IN SEPTEMBER, while promoting his new book “New York Drawings” at Maryland’s Small Press Expo, Adrian Tomine spoke of his full transition from native Californian to confirmed New Yorker. The beautiful book reflects the degree to which the artist has found inspiration in his adopted city.
Now, in the wake of Hurricane Sandy, Tomine’s resulting art could easily have graced the pages of that collection, if not its very cover.
The New Yorker magazine has posted a sneak peek of its cover for next week: a striking Tomine illustration titled “Undeterred” — in which a backpacked man, braving cab-swallowing floodwaters on a street without power, seeks his polling place.
The elegant twinning of Election Day and a region digging out from tragic disaster feels not forced but rather silently forceful.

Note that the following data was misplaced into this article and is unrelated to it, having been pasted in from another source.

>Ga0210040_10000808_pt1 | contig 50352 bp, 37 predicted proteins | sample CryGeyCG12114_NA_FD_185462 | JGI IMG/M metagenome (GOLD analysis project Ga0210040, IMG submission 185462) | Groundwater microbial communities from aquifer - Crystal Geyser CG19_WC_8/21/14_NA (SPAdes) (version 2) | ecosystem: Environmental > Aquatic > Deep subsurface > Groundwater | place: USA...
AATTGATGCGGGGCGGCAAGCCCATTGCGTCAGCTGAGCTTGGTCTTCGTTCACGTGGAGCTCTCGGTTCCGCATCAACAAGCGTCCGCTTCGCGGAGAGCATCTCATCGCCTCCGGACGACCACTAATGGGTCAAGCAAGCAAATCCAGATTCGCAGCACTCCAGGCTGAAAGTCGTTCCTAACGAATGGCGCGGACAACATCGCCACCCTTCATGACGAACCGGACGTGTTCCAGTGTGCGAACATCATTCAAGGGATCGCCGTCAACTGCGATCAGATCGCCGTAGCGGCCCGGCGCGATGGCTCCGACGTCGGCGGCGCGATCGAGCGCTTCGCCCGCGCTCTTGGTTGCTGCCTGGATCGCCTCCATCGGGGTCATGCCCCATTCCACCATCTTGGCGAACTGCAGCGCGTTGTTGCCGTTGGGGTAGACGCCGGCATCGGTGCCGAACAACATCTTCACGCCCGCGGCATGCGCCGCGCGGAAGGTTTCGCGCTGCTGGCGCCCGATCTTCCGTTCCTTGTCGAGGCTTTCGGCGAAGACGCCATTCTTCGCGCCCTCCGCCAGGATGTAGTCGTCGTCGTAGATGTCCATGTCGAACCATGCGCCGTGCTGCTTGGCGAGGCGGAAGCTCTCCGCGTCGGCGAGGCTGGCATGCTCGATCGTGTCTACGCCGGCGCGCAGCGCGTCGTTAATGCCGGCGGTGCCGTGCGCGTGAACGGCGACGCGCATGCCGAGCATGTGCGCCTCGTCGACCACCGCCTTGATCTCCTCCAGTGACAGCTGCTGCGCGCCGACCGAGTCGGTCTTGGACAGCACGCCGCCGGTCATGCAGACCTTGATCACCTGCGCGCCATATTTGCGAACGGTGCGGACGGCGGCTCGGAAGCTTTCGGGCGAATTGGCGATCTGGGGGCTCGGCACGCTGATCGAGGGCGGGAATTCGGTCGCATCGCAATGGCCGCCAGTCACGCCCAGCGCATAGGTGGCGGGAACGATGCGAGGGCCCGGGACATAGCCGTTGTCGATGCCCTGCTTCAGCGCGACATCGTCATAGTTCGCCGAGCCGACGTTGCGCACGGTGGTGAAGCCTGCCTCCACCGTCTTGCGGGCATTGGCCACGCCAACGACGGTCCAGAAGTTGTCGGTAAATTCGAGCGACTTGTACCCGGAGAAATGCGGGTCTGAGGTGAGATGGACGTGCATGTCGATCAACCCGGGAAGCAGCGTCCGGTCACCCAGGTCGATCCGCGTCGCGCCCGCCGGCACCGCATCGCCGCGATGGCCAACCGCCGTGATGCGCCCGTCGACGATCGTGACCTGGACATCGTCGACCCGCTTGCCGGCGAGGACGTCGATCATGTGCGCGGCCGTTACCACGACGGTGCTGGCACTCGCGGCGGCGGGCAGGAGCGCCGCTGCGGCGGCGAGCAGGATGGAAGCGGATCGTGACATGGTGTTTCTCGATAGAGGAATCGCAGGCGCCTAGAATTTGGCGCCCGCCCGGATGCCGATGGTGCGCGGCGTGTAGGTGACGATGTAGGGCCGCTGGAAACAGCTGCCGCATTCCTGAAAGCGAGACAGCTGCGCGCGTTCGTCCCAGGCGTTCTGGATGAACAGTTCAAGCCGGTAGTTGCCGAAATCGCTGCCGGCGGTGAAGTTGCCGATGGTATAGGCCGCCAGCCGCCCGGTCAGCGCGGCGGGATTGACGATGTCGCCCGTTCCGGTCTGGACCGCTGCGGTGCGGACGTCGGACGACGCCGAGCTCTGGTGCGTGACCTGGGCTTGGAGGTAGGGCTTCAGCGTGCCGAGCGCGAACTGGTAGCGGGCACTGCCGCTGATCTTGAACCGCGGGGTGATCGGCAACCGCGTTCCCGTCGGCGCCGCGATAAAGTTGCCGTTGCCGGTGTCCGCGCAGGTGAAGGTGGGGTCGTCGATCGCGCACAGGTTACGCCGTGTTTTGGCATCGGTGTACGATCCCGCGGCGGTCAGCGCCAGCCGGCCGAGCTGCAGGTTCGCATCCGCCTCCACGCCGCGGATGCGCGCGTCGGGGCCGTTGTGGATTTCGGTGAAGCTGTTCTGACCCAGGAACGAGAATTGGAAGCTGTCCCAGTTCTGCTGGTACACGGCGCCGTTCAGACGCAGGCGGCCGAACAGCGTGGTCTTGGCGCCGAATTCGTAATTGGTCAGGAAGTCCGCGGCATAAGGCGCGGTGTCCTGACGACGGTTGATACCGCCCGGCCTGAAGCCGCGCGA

“Where I was in Brooklyn, I don’t think I would have even known that there was a major storm happening,” Tomine, 38, tells the New Yorker’s Culture Desk.
“So I spent the whole night glued to the Internet and watching everything unfolding, just being shocked that this kind of dramatic destruction was happening just miles outside my home,” Tomine continues. “And I started thinking about how it would affect the election. This is a first for me in terms of doing a cover that’s topical with a quick turnaround, and somehow these two significant events just came together into that one image for me.”
To read more, check out the New Yorker site.